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  5. "It is hailing this morning."

"It is hailing this morning."

Translation:Mae hi'n bwrw cesair bore 'ma.

February 12, 2016

11 Comments


https://www.duolingo.com/profile/kaememerel

cenllysg? That's new. Just being curious - cenllysg and cesair - is it again a North and a South variant? :)


https://www.duolingo.com/profile/Jimmymick

Yup. Cesair is south


https://www.duolingo.com/profile/John622371

"y bore yma" is shown as a typo. Is it really wrong to use yma rather than 'ma?


https://www.duolingo.com/profile/Eirwenette

I'm wondering the same thing


https://www.duolingo.com/profile/ibisc

The 'proper' form would be y bore hwn, but (y) bore 'ma is a common colloquial form.


https://www.duolingo.com/profile/VerbumCaroFactum

The mouse-over hint for "this morning" is y bore yma. So why is it marked as a typo when it is the hint?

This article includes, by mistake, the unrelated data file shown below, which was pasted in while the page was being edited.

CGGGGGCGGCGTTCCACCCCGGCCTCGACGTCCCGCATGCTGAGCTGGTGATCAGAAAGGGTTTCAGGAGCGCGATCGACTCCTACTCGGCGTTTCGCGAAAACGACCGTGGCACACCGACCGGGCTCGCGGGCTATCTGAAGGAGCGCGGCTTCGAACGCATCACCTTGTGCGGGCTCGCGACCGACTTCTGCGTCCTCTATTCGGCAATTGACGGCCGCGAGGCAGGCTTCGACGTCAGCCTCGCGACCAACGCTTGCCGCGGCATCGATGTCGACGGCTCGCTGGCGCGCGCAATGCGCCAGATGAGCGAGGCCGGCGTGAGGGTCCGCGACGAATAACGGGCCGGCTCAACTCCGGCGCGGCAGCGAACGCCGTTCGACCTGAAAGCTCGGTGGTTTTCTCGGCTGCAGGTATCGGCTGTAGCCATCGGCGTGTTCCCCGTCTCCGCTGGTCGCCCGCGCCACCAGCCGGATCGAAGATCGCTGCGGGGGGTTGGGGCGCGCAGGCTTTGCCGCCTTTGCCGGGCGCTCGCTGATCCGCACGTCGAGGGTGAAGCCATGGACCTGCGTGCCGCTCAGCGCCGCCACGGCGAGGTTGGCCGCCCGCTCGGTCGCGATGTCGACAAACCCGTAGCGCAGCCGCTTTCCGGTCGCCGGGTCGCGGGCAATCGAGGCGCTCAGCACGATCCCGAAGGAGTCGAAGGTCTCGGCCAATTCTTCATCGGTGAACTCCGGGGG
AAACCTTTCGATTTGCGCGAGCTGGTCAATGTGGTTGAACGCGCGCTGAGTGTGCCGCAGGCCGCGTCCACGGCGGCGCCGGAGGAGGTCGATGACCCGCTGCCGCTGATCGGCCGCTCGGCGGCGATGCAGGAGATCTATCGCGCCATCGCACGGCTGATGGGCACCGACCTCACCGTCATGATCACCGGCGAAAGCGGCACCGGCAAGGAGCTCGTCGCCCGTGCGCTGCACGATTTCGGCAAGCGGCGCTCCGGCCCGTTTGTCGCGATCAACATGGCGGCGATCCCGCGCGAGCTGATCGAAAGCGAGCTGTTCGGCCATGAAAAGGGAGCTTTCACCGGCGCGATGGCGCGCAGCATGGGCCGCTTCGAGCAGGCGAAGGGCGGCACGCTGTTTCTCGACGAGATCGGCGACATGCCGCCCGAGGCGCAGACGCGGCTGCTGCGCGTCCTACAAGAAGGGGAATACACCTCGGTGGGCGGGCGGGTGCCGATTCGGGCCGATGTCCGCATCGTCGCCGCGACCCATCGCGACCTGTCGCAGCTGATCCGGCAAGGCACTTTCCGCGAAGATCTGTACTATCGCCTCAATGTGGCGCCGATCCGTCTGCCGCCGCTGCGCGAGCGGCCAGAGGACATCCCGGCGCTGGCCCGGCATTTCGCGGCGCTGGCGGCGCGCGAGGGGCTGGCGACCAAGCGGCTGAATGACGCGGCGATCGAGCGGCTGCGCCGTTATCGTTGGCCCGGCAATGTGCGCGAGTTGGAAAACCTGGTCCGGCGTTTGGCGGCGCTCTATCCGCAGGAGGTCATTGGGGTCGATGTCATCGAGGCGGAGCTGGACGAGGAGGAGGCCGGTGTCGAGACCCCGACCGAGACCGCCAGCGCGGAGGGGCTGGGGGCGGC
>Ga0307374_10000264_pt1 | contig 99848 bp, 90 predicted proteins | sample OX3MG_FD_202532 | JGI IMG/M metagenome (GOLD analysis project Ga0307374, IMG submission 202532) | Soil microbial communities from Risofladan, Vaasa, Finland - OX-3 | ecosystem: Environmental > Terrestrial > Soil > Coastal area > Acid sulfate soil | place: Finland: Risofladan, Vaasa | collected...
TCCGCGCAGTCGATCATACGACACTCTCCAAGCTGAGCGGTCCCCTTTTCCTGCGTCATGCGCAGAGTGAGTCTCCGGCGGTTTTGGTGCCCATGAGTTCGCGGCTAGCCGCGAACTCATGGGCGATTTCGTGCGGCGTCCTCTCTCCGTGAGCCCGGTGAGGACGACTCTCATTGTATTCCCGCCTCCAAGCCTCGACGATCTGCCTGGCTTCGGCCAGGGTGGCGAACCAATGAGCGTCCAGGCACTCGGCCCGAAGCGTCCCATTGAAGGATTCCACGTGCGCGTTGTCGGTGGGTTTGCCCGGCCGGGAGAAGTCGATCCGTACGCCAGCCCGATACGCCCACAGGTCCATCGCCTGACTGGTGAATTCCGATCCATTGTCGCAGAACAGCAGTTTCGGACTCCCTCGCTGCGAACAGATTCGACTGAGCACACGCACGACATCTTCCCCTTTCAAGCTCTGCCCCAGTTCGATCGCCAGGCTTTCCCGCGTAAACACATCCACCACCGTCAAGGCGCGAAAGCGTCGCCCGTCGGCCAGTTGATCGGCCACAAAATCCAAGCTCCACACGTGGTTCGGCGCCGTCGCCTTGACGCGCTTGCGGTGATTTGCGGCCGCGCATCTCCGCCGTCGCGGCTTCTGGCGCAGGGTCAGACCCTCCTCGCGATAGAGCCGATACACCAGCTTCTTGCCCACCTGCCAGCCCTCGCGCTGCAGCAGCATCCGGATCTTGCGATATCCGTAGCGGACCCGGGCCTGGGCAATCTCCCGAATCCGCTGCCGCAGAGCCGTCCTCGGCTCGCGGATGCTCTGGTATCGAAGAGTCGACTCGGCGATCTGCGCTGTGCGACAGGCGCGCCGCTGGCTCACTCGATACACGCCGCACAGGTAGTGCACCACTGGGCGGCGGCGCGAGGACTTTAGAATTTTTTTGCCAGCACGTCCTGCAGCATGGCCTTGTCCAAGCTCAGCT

https://www.duolingo.com/profile/ibisc

That hint has now been corrected.


https://www.duolingo.com/profile/adriennesls

Why is bwrw necessary? Thank you in advance


https://www.duolingo.com/profile/allenfrang

As a learner I always associated bwrw with the falling of anything from the skies, with the next word specifying what it is. E.g. cesair, glaw, eira... Etc.


https://www.duolingo.com/profile/caroline401000

why is it bore 'ma not y bore 'ma please?


https://www.duolingo.com/profile/ibisc

It can be either. People do tend to use the shorter forms in the wild, though, especially in speech.

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